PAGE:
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I'm getting the following warning message when I try to use a ctypes array as a numpy array:

Python 2.7.1 (r271:86832, Nov 27 2010, 18:30:46) [MSC v.1500 32 bit (Intel)] on
win32
Type "help", "copyright", "credits" or "license" for more information.
>>> import ctypes, numpy
>>> TenByteBuffer = ctypes.c_ubyte * 10
>>> a = TenByteBuffer()
>>> b = numpy.ctypeslib.as_array(a)
C:\Python27\lib\site-packages\numpy\ctypeslib.py:402: RuntimeWarning: Item size
computed from the PEP 3118 buffer format string does not match the actual item s
ize.
  return array(obj, copy=False)
>>> b
array([0, 0, 0, 0, 0, 0, 0, 0, 0, 0], dtype=uint8)

The code seems to be working, though. Is it a bad idea to ignore this warning?

Background: I'm calling a C DLL that produces data in real time. I need to pass the DLL a series of buffers to hold the data. While waiting for the next buffer to fill, I'd like to process the most recent buffer with numpy and save the result. I'm generating the buffers with code like above, and things seem to be working, but I don't want to sweep an important problem under the rug.

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1  
Interestingly, this doesn't seem to happen with python2.6, only python2.7... –  Joe Kington Feb 11 '11 at 0:21

2 Answers 2

up vote 6 down vote accepted

It's a bug in Python. ctypes currently produces invalid PEP 3118 type codes, which Numpy notices: http://bugs.python.org/issue10746 http://bugs.python.org/issue10744

When such an inconsistency is present, Numpy skips using the PEP 3118 buffer interface, and falls back to the old (obsolete) buffer interface. This should work properly.

You can silence the warning using Python's warnings module. However, the warning may have a performance impact.

You can also try working around the issue by wrapping the ctypes object in buffer().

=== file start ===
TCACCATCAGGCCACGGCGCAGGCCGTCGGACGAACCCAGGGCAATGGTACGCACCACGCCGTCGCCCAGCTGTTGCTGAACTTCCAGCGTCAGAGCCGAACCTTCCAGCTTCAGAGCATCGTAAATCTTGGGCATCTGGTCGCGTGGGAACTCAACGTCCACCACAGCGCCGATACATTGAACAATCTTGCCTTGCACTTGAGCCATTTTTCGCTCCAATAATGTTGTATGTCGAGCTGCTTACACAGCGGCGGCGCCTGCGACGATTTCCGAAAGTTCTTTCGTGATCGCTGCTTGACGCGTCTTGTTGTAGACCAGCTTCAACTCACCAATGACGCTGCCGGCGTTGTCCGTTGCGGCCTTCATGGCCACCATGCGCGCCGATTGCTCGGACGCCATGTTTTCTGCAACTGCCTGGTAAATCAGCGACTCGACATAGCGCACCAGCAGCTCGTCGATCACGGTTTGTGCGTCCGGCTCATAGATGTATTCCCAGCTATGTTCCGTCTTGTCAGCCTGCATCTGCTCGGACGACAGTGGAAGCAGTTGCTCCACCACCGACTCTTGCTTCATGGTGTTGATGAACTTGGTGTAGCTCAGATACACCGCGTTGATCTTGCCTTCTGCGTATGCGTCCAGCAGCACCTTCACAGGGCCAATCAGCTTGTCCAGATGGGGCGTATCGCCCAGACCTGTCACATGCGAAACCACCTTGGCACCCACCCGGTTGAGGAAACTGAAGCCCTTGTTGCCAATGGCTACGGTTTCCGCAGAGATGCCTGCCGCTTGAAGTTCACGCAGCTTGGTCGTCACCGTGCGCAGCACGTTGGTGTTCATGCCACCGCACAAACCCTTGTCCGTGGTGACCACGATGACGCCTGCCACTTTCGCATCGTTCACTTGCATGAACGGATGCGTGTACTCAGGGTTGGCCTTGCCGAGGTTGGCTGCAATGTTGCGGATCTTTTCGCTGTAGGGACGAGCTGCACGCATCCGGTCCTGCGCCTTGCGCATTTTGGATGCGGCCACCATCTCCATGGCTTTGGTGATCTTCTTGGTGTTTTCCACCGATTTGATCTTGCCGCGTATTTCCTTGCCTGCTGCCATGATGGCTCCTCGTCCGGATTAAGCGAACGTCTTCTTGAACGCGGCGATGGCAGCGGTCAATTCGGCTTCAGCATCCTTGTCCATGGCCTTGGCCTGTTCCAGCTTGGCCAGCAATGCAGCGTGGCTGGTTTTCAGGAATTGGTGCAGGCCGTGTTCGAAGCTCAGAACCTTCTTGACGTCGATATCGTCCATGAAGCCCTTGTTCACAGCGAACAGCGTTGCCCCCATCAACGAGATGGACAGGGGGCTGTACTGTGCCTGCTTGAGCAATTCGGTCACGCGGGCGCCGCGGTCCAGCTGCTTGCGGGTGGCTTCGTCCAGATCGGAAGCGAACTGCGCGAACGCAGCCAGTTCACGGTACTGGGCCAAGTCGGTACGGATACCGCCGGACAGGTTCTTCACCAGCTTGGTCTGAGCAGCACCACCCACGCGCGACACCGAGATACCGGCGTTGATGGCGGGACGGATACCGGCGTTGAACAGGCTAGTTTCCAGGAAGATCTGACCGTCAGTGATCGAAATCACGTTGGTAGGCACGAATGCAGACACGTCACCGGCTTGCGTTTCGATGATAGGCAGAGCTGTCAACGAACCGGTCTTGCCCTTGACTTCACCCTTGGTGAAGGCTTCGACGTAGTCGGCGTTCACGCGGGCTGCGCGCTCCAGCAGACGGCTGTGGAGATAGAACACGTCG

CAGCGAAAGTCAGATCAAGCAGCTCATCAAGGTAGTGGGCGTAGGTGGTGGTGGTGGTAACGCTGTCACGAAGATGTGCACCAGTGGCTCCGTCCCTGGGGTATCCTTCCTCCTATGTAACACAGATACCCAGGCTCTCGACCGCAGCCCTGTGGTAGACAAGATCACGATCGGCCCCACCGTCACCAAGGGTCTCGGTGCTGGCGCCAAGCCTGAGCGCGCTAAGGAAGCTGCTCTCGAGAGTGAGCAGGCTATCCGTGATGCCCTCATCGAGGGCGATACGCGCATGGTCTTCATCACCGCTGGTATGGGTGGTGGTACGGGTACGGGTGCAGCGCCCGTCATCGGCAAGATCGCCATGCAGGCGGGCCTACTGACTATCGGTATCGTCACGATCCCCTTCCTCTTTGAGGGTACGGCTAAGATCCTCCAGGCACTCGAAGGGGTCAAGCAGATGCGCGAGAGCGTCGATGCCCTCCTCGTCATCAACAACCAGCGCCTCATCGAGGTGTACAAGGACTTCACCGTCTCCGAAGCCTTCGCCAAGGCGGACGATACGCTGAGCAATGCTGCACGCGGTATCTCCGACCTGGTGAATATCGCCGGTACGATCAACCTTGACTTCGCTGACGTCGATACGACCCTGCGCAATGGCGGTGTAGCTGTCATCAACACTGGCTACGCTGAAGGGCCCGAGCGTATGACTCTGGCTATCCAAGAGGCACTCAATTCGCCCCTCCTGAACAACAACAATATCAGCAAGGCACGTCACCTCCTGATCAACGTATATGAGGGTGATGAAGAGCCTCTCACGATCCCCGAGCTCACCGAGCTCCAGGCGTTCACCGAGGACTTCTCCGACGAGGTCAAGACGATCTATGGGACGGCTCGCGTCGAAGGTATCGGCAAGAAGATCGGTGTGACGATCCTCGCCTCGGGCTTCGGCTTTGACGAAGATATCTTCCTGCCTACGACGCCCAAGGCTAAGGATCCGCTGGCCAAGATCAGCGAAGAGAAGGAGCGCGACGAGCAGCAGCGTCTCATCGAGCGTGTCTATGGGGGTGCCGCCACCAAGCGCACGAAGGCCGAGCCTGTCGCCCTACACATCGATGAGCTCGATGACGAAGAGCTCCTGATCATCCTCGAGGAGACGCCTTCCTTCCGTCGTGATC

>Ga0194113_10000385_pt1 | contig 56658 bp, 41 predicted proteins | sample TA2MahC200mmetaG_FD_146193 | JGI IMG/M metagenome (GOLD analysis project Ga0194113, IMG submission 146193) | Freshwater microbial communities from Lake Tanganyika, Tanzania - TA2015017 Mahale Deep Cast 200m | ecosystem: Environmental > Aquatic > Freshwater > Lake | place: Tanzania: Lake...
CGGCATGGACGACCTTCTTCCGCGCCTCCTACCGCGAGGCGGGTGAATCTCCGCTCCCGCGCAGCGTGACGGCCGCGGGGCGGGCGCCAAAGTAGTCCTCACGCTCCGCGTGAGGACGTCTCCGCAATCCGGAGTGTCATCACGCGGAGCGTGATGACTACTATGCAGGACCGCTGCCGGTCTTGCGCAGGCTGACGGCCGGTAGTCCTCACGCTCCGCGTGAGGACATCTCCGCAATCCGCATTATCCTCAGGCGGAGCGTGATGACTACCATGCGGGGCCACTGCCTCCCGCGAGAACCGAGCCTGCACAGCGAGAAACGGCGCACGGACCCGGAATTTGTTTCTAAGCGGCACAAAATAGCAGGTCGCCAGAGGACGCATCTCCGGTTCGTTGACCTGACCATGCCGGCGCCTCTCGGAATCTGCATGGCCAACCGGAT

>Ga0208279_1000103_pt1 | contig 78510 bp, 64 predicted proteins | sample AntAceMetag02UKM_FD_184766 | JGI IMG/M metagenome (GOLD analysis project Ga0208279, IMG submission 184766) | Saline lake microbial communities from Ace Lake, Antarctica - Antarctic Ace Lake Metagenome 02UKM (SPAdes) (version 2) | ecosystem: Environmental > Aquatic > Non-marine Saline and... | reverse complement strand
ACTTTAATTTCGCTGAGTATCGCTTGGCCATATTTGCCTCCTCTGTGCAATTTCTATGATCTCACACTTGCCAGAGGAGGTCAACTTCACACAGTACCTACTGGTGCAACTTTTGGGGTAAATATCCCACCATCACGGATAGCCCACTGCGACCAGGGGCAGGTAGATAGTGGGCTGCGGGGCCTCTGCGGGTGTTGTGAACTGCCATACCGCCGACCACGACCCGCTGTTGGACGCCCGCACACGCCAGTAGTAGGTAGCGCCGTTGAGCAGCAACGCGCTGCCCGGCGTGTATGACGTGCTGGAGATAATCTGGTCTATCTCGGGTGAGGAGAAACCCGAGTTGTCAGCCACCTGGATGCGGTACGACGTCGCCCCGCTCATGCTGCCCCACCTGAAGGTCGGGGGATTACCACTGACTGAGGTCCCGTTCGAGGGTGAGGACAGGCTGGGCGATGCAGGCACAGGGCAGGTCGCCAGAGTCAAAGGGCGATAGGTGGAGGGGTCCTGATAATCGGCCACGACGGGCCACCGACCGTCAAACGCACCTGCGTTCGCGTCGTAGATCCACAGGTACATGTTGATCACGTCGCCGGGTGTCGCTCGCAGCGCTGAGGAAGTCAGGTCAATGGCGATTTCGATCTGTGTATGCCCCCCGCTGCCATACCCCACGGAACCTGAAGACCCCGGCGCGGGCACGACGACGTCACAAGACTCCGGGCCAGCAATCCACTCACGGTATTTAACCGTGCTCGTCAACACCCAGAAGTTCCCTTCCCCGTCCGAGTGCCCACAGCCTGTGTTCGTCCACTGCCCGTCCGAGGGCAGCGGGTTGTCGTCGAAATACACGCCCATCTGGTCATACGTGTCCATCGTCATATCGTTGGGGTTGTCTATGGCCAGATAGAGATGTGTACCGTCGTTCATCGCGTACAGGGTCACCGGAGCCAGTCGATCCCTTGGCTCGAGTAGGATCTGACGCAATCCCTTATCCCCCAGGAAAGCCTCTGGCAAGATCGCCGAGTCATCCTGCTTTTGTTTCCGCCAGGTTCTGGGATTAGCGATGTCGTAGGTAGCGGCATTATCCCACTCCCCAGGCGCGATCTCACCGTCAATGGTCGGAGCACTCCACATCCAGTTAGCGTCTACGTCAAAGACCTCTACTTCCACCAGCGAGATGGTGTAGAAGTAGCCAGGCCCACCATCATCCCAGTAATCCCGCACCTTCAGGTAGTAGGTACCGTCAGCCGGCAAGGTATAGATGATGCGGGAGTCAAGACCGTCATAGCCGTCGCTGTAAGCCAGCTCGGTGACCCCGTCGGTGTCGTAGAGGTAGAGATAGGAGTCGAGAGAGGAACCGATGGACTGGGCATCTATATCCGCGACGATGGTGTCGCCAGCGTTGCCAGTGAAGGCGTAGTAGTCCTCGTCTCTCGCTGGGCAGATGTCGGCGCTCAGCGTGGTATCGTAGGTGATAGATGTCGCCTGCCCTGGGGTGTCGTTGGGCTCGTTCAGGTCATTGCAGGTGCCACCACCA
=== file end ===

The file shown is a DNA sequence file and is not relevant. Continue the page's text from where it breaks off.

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Excellent, thank you. Glad to know it's a known bug and not me doing something dumb. –  Andrew Feb 11 '11 at 17:46
    
Can anyone comment on any change in performance by wrapping the ctypes objects with buffer()? Does this method reliably work? How does it differ from making a new numpy array from the ctype array EG: np.array(my_ctype_array[:]).reshape([back, to, original]) other thank mangling the shape? I thought ctypeslib.as_array() was the recommended practice, but the warning message is really annoying and it will turn off non-tech users. Thx. –  Mark Mikofski Aug 20 '13 at 22:14
    
Wrapping the ctypes objects with buffer() did not work for me EG: new = numpy.ctypeslib.as_array(buffer(old)) returns TypeError: buffer() takes at least 1 argument (0 given). Can anyone add more clarity to the buffer() wrap option? Thanks! –  Mark Mikofski Aug 20 '13 at 22:22

There is a more convenient way of doing this, which avoids the warning altogether:

Instead of creating the data as a ctypes array first and then converting it to a NumPy array, just create it as a NumPy array right away, and then use numpy.ctypeslib.ndpointer as type specifier in your ctypes prototype. As an example, let's say you have a C function called f which takes a char* and a size_t as arguments:

void f(char* buf, size_t len);

Your ctypes prototype would be

from numpy.ctypeslib import ndpointer
some_dll = ctypes.CDLL(...)
some_dll.f.argtypes = [ndpointer(numpy.uint8, flags="C_CONTIGUOUS"),
                       ctypes.c_size_t]
some_dll.f.restype = None

and you can call this function as

a = numpy.zeros(10, numpy.uint8)
f(a, a.size)
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Very nice! I haven't used argtypes before, I'll try this out. –  Andrew Feb 11 '11 at 17:47

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